Somewhat emboldened by the one mile run yesterday and day before, tried to stretch myself and did a two mile run today. Still kept the run slow. Was able to finish out without the calf muscle pain coming back.
I have to isolate the cause for the original injury – whether it was the quick buildup of miles in September or the new shoe I was trying. (For now, I am using an old pair of shoes).
As I mentioned last night, I learnt about “ambigram”s while reading a book by Alex Bellos. For our purpose, we can say an ambigram is a calligraphic writing such that when you hold the paper upside down, you get the same writing!
That is quite an achievement! I looked up the internet and found some free ambigram generators. I am trying to learn how to write an ambigram of my own name.
It does get your mind to think in a different way when you are practicing every stroke. Basically, you have to think how that stroke will look when you hold it upside down and is it going to build up the other letter you need to build up. (The letter that is as far from the end as is the one you are writing from the beginning). So while writing my first “R”, I have to do it in a way that if I turn it upside down, it should look like the last letter “y” and I have to draw the exact opposite of how I wrote “R” in the end to write “y”.
You will see that after half an hour of trying, my output is still amateurish. You can even spot the mistake I made in the last letter. I also realized that I need to get a thicker nib from the calligraphic pen set than I did this morning.
After storm Zeta and learning the Greek alphabet, I had this crazy idea – albeit not too crazy as far as my ideas go – what if I tried to learn the script of another language?
I remembered, while in Mongolia, I had great difficulty reading their language. So, figured maybe I should try some language with a Cyrillic script. Settled down on Russian. The language has 33 letters and 10 vowels. Eventually got the hang of the upper case and lower case. The pronunciation was a different thing though. There are lots of sounds that are not there in English language (some are there in my mother tongue Bengali). A lot of the letters look like English but have nothing to do with the corresponding English letter. I am still struggling with the difference in pronunciation of “Й” and “ы”. All in all, was interesting to pick this up. I am going to keep trying to identify the letters in words and pronounce them thru the end of this year.
So, with English, Bengali and Hindi (based on Devnagari script), that makes it 5 different scripts for me. (I am not counting German and Spanish since they are too close to English).
Thinking of picking up one more. Tamil has a very different script. At one time, I had taught myself the script (back in 1985). Maybe I will brush that one up…
Yesterday, my blog reminded me of this incident from seven years back when my friend from Singapore – Jyotsna – had pointed out that puzzles from my blog were being discussed in the classes of Singapore. And she asked me to post more.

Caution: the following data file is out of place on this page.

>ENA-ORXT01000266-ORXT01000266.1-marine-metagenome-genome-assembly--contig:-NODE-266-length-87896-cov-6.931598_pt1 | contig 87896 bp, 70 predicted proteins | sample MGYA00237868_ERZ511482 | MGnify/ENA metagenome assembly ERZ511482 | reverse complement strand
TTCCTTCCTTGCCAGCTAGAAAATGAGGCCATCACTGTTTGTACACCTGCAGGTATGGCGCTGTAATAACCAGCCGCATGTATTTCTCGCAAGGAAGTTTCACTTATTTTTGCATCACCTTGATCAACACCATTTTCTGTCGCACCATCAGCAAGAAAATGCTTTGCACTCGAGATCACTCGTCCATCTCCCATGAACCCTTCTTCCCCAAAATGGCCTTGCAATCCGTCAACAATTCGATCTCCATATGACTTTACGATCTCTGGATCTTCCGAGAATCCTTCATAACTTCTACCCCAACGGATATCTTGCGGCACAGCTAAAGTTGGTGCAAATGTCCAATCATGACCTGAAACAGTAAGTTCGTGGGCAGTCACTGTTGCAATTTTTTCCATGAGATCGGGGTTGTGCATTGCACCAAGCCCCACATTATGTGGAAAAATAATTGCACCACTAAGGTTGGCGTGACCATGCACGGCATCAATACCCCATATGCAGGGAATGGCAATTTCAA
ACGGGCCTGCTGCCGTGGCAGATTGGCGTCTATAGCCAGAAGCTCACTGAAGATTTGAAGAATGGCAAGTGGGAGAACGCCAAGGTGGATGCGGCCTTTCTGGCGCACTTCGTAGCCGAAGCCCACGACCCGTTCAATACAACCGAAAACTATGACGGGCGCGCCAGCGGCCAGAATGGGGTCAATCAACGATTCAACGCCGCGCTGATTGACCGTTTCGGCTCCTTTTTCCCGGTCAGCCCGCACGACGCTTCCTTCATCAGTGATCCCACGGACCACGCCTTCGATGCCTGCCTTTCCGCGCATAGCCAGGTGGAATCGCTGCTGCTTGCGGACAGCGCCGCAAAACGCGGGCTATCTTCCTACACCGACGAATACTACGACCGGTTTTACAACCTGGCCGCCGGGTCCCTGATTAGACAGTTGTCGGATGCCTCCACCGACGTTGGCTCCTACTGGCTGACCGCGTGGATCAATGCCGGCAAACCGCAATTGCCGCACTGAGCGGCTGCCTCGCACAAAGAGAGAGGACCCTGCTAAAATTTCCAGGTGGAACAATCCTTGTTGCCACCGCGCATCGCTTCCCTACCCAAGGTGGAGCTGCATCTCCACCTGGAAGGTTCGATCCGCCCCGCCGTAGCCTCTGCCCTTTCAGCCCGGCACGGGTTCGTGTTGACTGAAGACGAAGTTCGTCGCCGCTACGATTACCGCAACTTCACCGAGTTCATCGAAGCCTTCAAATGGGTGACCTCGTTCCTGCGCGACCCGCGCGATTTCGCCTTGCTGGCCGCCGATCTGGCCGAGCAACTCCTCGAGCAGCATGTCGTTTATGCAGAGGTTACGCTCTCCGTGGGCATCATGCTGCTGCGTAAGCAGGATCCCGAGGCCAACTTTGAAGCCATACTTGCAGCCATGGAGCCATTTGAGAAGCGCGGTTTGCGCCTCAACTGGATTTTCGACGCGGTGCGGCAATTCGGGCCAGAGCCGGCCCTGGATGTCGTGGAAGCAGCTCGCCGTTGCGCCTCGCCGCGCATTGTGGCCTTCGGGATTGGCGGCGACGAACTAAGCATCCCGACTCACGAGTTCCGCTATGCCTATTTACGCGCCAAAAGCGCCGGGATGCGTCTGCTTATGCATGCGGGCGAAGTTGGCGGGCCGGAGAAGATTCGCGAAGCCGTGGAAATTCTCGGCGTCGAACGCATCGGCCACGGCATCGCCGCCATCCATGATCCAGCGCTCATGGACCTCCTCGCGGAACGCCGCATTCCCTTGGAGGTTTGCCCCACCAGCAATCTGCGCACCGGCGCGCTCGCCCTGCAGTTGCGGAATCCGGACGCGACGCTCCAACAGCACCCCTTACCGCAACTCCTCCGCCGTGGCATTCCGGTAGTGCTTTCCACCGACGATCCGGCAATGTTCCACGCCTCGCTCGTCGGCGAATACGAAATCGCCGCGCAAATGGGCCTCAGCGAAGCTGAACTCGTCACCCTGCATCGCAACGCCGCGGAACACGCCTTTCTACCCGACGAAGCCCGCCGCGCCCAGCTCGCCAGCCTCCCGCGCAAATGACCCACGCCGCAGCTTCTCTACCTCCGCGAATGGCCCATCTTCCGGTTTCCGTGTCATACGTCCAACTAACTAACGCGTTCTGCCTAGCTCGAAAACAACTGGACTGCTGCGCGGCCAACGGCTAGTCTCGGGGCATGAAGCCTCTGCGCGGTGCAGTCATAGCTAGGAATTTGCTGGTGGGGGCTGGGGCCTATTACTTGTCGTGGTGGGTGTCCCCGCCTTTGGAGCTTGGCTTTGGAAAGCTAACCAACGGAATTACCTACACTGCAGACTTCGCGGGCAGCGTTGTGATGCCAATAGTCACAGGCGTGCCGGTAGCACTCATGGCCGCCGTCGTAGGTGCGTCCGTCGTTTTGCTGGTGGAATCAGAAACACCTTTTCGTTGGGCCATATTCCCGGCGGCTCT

So, here goes a fairly interesting puzzle:
Imagine a pharmaceutical company in a race to find a cure for coronavirus. It has come up with 1000 chemical formulas as potential anti-virus vaccinations. Those chemical formulas are sitting as solutions in 1000 different beakers in their lab.
However, only 1 of them is effective. In fact, it is supereffective. Even a small trace of it injected in a rat’s body will extinguish the virus within 7 days. The other 999 are of no use. They also know that you can mix those chemical formulas up and the resultant concoction will retain all the properties of the original formulas. Put simply, in a combination of solutions, if you have even a little of the effective formula, the whole combination is supereffective. Else, any combination of those other 999 solutions is totally useless.
One catch is that the pharma company has exactly 7 days to win the race to a vaccination. Which means it gets only one time to inject rats with the various combinations of the chemicals and see what happens by the 7th day.
As if that was not enough, there is way too much demand for rats – apparently lots of pharma companies are trying to do experiments for the vaccination.
Finally, they have to find out the exact solution with the effective chemical formula – there is enough manufacturing capability to make only one of those solutions in a scaled manner.
What is the minimum number of rats the company has to procure to conclusively prove which one of the chemical formula is the ultimate solution against the virus? How would they do the experiment?
To test out how much the calf has recovered, I gingerly put in a mile of very slow run. In fact, it was split into two runs of half mile each with two more miles of walk. The good news is that the leg held up fine. Did quite some stretching after that to take no chances…
Here is to hoping the long road to recovery has started…